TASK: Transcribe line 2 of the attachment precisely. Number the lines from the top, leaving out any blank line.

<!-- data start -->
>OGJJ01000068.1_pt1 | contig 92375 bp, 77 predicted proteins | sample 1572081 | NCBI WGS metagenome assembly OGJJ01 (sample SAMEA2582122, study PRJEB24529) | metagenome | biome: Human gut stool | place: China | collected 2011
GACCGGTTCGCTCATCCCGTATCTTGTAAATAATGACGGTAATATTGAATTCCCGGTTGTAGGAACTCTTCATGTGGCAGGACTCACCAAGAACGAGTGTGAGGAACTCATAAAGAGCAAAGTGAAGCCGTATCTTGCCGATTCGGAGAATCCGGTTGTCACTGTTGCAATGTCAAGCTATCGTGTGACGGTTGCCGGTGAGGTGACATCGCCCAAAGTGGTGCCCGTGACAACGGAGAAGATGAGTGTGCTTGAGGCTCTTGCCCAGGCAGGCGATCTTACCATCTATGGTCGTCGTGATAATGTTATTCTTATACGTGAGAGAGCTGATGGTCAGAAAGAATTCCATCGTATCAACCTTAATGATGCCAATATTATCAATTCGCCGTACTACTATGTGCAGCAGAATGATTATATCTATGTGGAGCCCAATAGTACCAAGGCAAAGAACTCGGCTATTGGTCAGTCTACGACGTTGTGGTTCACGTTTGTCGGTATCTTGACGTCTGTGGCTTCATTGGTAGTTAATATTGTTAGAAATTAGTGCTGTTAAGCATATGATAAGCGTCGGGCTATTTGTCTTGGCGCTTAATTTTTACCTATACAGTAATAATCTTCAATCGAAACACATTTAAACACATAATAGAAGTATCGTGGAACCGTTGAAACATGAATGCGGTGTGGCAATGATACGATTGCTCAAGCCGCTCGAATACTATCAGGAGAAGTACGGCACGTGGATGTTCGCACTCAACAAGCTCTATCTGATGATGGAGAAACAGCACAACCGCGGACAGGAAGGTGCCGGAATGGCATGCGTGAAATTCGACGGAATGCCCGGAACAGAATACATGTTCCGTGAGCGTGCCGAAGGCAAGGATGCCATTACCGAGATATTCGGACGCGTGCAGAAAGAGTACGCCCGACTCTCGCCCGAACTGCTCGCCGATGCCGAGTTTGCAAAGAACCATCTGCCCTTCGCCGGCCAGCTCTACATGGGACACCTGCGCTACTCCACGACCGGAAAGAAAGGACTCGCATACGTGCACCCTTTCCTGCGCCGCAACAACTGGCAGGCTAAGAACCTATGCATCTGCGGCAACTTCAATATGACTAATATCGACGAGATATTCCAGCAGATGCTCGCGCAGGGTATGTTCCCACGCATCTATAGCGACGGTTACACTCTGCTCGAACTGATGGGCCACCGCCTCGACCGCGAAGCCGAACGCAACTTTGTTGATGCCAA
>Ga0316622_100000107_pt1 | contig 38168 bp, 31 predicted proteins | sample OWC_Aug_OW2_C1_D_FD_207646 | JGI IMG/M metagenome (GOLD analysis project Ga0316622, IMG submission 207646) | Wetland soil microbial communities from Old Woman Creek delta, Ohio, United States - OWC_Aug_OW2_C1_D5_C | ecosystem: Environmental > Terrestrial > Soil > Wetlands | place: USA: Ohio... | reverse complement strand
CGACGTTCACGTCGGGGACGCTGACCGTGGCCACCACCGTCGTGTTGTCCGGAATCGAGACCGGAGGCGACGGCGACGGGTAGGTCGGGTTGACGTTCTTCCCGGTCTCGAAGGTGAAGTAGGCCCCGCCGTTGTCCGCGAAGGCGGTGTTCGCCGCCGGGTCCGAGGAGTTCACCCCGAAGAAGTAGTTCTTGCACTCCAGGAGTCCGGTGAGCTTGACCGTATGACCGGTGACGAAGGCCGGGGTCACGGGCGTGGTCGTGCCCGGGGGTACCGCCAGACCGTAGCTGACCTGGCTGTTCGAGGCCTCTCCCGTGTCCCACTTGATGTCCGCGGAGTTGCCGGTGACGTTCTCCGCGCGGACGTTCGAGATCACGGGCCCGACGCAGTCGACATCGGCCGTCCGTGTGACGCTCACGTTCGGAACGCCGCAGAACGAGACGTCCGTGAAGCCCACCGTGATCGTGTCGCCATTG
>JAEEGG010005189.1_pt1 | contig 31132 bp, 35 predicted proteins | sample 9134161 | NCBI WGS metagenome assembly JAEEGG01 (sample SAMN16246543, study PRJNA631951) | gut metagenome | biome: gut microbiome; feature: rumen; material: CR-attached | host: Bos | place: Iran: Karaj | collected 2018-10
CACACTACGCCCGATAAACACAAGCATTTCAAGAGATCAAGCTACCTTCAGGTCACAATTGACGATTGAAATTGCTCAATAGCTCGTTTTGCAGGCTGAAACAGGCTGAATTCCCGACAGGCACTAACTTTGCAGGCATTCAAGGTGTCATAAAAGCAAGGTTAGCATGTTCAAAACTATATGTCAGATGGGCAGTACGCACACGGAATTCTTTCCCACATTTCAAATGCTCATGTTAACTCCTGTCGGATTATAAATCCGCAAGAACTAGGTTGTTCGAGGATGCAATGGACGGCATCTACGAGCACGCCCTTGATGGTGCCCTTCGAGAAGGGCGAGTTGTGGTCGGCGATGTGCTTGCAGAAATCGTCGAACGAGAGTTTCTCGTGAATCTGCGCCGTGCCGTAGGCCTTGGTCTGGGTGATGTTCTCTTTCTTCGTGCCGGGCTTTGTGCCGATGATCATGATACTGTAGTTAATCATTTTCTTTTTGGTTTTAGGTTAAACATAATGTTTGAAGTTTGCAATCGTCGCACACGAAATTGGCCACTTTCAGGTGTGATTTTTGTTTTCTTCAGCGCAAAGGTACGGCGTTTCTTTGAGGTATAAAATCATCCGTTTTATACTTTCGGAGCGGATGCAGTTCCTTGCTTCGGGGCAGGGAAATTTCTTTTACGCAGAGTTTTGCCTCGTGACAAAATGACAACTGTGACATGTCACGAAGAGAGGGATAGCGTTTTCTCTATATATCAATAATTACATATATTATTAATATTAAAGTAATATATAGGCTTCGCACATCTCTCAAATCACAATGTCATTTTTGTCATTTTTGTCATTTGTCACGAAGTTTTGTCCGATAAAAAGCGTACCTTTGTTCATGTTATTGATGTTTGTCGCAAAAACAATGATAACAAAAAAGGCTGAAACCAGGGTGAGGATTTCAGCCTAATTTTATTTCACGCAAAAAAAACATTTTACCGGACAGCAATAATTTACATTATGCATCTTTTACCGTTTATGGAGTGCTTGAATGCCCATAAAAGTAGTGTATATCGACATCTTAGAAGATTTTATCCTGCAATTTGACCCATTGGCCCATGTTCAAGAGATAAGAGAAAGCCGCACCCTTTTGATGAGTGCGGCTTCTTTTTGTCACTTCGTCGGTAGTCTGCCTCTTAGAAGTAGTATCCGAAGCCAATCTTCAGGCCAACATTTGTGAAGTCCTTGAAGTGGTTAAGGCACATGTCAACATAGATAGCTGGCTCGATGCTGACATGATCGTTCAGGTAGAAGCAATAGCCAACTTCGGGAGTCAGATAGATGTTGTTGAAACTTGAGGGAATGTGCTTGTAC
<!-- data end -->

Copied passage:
GACCGGTTCGCTCATCCCGTATCTTGTAAATAATGACGGTAATATTGAATTCCCGGTTGTAGGAACTCTTCATGTGGCAGGACTCACCAAGAACGAGTGTGAGGAACTCATAAAGAGCAAAGTGAAGCCGTATCTTGCCGATTCGGAGAATCCGGTTGTCACTGTTGCAATGTCAAGCTATCGTGTGACGGTTGCCGGTGAGGTGACATCGCCCAAAGTGGTGCCCGTGACAACGGAGAAGATGAGTGTGCTTGAGGCTCTTGCCCAGGCAGGCGATCTTACCATCTATGGTCGTCGTGATAATGTTATTCTTATACGTGAGAGAGCTGATGGTCAGAAAGAATTCCATCGTATCAACCTTAATGATGCCAATATTATCAATTCGCCGTACTACTATGTGCAGCAGAATGATTATATCTATGTGGAGCCCAATAGTACCAAGGCAAAGAACTCGGCTATTGGTCAGTCTACGACGTTGTGGTTCACGTTTGTCGGTATCTTGACGTCTGTGGCTTCATTGGTAGTTAATATTGTTAGAAATTAGTGCTGTTAAGCATATGATAAGCGTCGGGCTATTTGTCTTGGCGCTTAATTTTTACCTATACAGTAATAATCTTCAATCGAAACACATTTAAACACATAATAGAAGTATCGTGGAACCGTTGAAACATGAATGCGGTGTGGCAATGATACGATTGCTCAAGCCGCTCGAATACTATCAGGAGAAGTACGGCACGTGGATGTTCGCACTCAACAAGCTCTATCTGATGATGGAGAAACAGCACAACCGCGGACAGGAAGGTGCCGGAATGGCATGCGTGAAATTCGACGGAATGCCCGGAACAGAATACATGTTCCGTGAGCGTGCCGAAGGCAAGGATGCCATTACCGAGATATTCGGACGCGTGCAGAAAGAGTACGCCCGACTCTCGCCCGAACTGCTCGCCGATGCCGAGTTTGCAAAGAACCATCTGCCCTTCGCCGGCCAGCTCTACATGGGACACCTGCGCTACTCCACGACCGGAAAGAAAGGACTCGCATACGTGCACCCTTTCCTGCGCCGCAACAACTGGCAGGCTAAGAACCTATGCATCTGCGGCAACTTCAATATGACTAATATCGACGAGATATTCCAGCAGATGCTCGCGCAGGGTATGTTCCCACGCATCTATAGCGACGGTTACACTCTGCTCGAACTGATGGGCCACCGCCTCGACCGCGAAGCCGAACGCAACTTTGTTGATGCCAA